This flame of faith is kindled by daily acts of kindness and compassion and generosity throughout the United States. My faith is renewed in the day-to-day work of journalists who continue to report facts and ask questions. It is sustained by the people in the media who unfailingly report on and discuss and challenge the validity of the strange time we live in. I am lifted up in my faith by artists and comics who undoubtedly share my sense of weariness— artists who move me to tears with their music, comics who make me laugh and help keep me sane. My faith continues to be renewed by the activists and organizations working each day to bring an end to the many sorrows caught in the shadow of the big umbrella we know as Injustice.

Regardless of my weariness, my faith is sustained by our Constitution: “We the People of the United States, in order to form a more perfect Union, establish Justice, insure domestic Tranquility, provide for the common defence, promote the general Welfare, and secure the Blessings of Liberty to ourselves and our Posterity, do ordain and establish this Constitution for the United States of America.”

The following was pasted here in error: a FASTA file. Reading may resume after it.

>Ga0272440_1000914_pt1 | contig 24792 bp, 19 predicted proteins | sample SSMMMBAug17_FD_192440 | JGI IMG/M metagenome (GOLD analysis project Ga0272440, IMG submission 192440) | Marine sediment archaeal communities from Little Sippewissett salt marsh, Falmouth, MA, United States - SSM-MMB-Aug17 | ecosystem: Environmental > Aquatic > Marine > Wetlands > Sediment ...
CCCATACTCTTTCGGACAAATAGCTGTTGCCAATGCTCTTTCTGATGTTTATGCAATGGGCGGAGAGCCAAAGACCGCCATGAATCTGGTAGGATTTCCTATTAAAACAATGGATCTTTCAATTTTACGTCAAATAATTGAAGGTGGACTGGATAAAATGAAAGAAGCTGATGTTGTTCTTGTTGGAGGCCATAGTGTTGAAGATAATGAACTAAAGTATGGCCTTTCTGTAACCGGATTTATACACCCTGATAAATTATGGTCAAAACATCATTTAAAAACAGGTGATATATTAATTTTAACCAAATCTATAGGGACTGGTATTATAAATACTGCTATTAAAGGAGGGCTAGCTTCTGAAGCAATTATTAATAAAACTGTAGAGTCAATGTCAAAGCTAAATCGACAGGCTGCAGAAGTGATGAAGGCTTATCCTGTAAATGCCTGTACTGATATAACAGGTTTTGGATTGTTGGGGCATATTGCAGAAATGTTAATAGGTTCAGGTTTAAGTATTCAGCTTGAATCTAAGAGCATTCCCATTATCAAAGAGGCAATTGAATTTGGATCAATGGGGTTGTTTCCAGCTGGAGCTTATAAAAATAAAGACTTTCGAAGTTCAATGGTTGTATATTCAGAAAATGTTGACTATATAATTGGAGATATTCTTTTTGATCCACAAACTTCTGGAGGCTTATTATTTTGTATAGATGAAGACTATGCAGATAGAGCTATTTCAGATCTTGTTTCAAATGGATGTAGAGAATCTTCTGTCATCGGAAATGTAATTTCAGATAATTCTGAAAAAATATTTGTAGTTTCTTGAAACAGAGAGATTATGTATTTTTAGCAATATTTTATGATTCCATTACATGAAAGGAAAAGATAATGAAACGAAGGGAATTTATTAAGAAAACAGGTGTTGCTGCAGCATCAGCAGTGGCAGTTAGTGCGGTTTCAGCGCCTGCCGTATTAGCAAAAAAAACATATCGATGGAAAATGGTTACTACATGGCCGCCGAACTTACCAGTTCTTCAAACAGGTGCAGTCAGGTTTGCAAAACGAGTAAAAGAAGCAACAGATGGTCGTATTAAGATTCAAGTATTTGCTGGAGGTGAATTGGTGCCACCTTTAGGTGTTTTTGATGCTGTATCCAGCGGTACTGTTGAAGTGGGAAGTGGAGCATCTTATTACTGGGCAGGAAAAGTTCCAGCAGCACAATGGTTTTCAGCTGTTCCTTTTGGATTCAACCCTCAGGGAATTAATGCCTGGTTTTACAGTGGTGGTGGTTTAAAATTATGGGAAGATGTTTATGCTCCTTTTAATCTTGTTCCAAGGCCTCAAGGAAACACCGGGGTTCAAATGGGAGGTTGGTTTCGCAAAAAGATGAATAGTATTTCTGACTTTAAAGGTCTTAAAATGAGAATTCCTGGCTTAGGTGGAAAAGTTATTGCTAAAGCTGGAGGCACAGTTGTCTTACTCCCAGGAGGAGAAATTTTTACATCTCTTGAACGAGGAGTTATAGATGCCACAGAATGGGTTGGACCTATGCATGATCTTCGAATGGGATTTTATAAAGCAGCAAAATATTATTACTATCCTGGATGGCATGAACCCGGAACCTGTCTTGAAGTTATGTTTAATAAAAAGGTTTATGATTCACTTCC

The words that begin our Constitution are at the core of my faith in America. As an act of faith, I have moved my copy of the Constitution from my bookshelf to a place of prominence, a place where I can see it every day and remember why I must continue to hold to the good, continue to draw strength from the actions and service of those who reflect the best in us. I am holding on to a vision of a future where I am no longer made weary. It is a future where each day we are aligned in our dedication to promote the general welfare of the American people.

It is an America made sane again.

 

Well and truly…

 

I’m just going to leave this here, because it says everything that can be said at the moment. Click the thumbnail below to link directly to the thread on Twitter.

(Expletive half-heartedly “deleted” in case it gives anyone on my candidacy committee a fit of the vapors.)

(Yes, I’m back in candidacy for ordination. More on that later.)

A cabin in the woods